Iron Sucrose in Adolescents With Iron Deficiency and Postural Orthostatic Tachycardia Syndrome (POTS)
Study type: Interventional What is this?
Describes the nature of a clinical study. Types include:
- Observational study — observes people and measures outcomes without affecting results.
- Interventional study (clinical trial) — studies new tests, treatments, drugs, surgical procedures or devices.
- Medical records research — uses historical information collected from medical records of large groups of people to study how diseases progress and which treatments and surgeries work best.
Study phase: I/II What is this?
During the early phases (phases 1 and 2), researchers assess safety, side effects, optimal dosages and risks/benefits. In the later phase (phase 3), researchers study whether the treatment works better than the current standard therapy. They also compare the safety of the new treatment with that of current treatments. Phase 3 trials include large numbers of people to make sure that the result is valid. There are also less common very early (phase 0) and later (phase 4) phases. Phase 0 trials are small trials that help researchers decide if a new agent should be tested in a phase 1 trial. Phase 4 trials look at long-term safety and effectiveness, after a new treatment has been approved and is on the market.
- Rochester, Minnesota: 12-009963
NCT ID: NCT01978535
Sponsor Protocol Number: 12-009963
About this study
This study is designed to investigate whether the treatment of non-anemic iron deficiency with intervenous iron sucrose will result in decreased symptom reporting and improved cardiovascular indices in adolescents (age 12-18) with Postural Orthostatic Tachycardia Syndrome (POTS).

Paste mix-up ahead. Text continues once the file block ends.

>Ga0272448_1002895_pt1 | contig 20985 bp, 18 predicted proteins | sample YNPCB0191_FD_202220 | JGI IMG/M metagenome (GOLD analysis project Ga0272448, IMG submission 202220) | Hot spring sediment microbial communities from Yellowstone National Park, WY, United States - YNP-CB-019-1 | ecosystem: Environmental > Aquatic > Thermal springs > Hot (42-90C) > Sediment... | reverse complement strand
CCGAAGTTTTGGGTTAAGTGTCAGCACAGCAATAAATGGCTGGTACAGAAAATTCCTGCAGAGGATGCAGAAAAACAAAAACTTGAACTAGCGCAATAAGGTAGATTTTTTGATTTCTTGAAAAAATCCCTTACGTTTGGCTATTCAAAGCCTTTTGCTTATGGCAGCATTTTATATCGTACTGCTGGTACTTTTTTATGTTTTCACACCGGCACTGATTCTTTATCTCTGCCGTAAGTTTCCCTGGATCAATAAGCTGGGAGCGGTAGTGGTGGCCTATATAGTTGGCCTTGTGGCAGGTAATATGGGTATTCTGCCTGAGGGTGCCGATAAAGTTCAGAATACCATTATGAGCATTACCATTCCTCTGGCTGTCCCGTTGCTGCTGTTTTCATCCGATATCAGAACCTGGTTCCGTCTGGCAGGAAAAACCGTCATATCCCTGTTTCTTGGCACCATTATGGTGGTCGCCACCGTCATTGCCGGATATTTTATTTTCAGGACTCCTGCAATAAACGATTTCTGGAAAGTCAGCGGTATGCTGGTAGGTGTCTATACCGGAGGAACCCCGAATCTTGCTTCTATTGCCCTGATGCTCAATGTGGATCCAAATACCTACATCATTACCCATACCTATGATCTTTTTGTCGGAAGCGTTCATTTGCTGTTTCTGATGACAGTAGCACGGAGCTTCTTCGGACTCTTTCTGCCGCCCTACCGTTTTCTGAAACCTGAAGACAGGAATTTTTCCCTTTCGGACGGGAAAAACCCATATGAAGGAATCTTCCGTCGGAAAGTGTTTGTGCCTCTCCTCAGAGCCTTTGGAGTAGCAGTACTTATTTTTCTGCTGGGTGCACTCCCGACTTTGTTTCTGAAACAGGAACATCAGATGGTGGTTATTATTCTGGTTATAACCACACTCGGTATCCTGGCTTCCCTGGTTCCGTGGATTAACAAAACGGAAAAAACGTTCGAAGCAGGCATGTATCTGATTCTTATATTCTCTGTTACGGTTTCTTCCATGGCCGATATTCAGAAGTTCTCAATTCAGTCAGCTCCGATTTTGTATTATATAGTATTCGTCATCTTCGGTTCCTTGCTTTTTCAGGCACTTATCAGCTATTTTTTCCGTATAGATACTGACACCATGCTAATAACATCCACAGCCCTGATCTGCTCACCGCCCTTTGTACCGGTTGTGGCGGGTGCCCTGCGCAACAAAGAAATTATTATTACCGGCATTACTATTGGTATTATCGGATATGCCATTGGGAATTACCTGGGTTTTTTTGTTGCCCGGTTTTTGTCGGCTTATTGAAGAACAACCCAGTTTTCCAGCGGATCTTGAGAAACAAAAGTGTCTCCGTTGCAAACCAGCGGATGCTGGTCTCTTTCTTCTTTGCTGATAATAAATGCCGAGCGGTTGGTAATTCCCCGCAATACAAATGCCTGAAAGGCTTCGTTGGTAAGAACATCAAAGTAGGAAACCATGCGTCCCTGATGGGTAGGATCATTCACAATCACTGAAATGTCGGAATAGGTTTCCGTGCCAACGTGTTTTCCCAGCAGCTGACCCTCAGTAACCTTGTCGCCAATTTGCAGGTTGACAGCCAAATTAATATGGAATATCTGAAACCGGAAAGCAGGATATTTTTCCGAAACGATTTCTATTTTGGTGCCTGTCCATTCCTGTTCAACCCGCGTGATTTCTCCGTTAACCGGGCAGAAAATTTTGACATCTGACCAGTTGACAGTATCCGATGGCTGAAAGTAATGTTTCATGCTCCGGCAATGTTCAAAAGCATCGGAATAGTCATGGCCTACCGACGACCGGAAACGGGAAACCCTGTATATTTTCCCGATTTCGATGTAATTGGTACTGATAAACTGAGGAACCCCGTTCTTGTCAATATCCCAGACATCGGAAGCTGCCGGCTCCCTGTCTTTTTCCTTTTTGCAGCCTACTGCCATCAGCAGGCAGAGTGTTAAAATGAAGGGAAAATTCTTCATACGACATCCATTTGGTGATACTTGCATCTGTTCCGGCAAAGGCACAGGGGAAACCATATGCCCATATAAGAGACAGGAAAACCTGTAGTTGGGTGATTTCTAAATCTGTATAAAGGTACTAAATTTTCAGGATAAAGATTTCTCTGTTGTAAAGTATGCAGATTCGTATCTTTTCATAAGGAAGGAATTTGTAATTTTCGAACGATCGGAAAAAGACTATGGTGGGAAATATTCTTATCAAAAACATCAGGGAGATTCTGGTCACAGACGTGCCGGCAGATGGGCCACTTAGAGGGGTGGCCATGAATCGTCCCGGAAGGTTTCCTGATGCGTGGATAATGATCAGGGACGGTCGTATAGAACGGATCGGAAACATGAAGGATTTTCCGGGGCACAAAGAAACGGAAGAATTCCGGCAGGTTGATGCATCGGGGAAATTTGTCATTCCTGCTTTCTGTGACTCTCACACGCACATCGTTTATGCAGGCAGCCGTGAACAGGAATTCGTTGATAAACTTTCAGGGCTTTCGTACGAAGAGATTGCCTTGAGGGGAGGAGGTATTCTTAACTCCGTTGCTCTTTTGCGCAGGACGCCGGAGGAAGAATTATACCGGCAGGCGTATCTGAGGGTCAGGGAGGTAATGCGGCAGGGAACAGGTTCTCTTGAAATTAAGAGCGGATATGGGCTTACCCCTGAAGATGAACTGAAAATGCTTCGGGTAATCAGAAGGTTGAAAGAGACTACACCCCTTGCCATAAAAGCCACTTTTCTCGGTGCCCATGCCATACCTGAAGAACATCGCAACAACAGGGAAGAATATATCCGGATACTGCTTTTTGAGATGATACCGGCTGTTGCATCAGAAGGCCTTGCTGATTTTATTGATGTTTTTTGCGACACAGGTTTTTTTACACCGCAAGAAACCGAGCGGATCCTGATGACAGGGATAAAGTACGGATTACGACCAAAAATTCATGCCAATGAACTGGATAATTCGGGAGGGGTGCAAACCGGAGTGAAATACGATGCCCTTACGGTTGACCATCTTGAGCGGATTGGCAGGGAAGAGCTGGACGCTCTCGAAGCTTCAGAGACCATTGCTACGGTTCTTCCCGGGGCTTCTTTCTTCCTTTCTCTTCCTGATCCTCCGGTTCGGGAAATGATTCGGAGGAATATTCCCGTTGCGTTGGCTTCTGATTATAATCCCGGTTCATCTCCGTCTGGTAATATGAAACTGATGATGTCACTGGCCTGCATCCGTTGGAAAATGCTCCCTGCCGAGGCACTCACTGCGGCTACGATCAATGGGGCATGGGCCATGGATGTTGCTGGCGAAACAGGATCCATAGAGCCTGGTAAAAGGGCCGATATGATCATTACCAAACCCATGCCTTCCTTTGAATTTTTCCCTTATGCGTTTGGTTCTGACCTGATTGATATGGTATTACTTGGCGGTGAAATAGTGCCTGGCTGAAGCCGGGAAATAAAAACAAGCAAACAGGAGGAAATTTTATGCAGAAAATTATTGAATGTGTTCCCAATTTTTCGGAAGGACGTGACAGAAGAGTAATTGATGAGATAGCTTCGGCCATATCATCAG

Participant eligibility includes age, gender, type and stage of disease, and previous treatments or health concerns. Guidelines differ from study to study, and identify who can or cannot participate. If you need assistance understanding the eligibility criteria, please contact the study team.
See eligibility criteria
- aged 12-18 years
- chronic (>3 months)symptoms of orthostatic intolerance (including but not limited to lightheadedness, syncope, headache, fatigue, weakness, sweating, nausea and palpitations)
- symptomatic orthostatic heart rate increase of greater than or equal to 40 beats per minute during a 10 minute 70 degree head up tilt study
- presence of non-anemic iron deficiency, defined as serum ferritin level less than or equal to 12 ug/L with normal hemoglobin
- orthostatic hypotension within 3 minutes of 70 degree head up tilt
- pregnant or lactating females
- presence of other organ failure or systemic illness that can affect autonomic function
- concurrent medication therapy with anticholinergic, alpha-adrenergic antagonists, beta-adrenergic antagonists unless medication is held for five half-lives prior to study
- laboratory evidence of anemia or iron overload
- personal history of hematochromatosis or first degree relative with hematochromatosis
- known sensitivity to Venofer (TM) or other intravenous iron preparations
Participating Mayo Clinic locations
Study statuses change often. Please contact us for help.